I’m a lover of everything Monocle. Their range of books are a bit like Pokémon, once you have one - you have to get them all. The god fathers of good living, know how to lead the way and bring us into the lives of contemporary creative entrepreneurs. Bound in beautiful fabric and embossed with gold type, the quality of the exterior hints at the quality of the content which certainly does not disappoint.
There are many books, blogs, magazines (hi!) which cover the lives and work of creatives internationally. What I love most about The Monocle Guide to Good Business, is it’s ability to get the most out of a very diverse pool of different creative's stories, in a concise way. It perfectly balances stories of creative entrepreneurship, facts, photos and illustrations to inspire and inform no matter what part of the business journey you may find yourself on.
I specifically love the organisation of the book. The way the book is broken down and organised is very concise and it is easy to skip around when you are in need of inspiration on a specific topic. My copy is littered with post-it notes taking little tips from all different creative's stories.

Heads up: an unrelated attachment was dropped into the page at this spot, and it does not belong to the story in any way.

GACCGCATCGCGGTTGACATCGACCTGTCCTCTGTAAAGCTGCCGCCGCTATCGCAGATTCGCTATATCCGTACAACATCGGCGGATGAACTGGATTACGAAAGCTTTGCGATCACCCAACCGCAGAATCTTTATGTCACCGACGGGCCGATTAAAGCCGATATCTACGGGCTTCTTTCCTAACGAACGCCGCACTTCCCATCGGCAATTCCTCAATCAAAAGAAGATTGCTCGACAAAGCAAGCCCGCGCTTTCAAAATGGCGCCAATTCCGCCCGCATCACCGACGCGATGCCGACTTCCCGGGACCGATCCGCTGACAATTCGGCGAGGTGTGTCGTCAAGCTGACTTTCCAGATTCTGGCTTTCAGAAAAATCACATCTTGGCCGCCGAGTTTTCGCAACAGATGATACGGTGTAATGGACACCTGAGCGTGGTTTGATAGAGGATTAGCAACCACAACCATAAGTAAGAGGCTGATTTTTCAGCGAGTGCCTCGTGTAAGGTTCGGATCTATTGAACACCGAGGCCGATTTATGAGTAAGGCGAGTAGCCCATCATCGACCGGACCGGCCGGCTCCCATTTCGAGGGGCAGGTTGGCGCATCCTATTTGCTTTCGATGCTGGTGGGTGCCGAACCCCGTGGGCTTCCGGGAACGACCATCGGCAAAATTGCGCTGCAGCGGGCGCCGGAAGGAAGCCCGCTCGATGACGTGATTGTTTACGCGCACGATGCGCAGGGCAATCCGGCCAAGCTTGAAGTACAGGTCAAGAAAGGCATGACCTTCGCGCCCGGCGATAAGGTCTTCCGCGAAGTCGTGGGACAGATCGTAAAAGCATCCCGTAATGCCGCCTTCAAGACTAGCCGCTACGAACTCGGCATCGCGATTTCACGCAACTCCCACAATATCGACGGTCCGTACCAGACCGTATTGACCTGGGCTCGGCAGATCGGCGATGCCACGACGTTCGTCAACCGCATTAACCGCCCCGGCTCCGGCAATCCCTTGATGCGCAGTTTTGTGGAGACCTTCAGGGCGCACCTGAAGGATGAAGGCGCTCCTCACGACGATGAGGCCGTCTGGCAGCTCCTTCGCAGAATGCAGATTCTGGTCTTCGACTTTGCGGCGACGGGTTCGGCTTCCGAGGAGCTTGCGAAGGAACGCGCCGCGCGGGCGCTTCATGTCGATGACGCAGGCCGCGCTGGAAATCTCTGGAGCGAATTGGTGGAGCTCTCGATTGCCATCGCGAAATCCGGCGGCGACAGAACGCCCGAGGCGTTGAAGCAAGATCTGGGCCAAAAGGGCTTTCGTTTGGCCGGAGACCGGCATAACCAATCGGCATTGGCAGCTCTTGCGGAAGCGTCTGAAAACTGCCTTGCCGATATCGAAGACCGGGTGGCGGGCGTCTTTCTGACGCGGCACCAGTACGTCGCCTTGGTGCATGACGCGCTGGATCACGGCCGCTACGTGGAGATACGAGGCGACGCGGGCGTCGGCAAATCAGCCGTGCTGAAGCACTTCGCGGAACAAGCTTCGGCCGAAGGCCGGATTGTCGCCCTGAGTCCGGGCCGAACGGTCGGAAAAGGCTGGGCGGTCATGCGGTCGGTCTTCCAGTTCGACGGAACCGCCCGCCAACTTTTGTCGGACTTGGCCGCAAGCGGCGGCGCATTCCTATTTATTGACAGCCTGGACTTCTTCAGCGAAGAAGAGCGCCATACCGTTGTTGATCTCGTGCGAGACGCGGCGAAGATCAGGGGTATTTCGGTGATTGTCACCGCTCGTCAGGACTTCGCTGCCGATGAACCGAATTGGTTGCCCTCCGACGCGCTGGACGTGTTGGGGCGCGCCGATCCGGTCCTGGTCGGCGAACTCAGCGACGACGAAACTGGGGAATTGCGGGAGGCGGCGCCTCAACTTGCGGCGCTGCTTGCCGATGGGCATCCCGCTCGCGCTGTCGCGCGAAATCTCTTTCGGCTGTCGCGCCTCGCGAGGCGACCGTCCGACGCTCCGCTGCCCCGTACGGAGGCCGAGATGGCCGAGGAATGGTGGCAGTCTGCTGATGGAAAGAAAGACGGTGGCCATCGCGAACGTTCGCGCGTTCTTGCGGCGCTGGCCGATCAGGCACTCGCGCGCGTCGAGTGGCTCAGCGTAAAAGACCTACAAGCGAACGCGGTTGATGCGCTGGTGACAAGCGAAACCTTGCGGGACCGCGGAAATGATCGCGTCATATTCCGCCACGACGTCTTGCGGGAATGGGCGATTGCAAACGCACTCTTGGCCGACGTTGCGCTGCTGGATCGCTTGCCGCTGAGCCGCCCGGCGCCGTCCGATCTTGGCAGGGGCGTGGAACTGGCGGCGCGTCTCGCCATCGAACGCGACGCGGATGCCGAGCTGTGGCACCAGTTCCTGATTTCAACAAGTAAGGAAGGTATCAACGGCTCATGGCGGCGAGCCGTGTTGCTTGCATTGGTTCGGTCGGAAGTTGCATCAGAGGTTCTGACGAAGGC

Something I personally find very interesting in different creative entrepreneur's stories are certain standout qualities, aversions and or circumstances which form and influence their career path. For instance, on say hi to_ we often times like to dig into what it is like to run a business with a partner, make it big at a young age, switch careers completely...
In The Monocle Guide to Good Business, each portrait of a different entrepreneur is told depending on one of their standout qualities covering a designated topic. Topics range anywhere between how a Swiss book publisher got started, looking the part, running a startup from a small city, traditional artisan mentorship in Italy to how to build an office which reflects your company. There is literally something for everyone and something to learn from each unique portrait.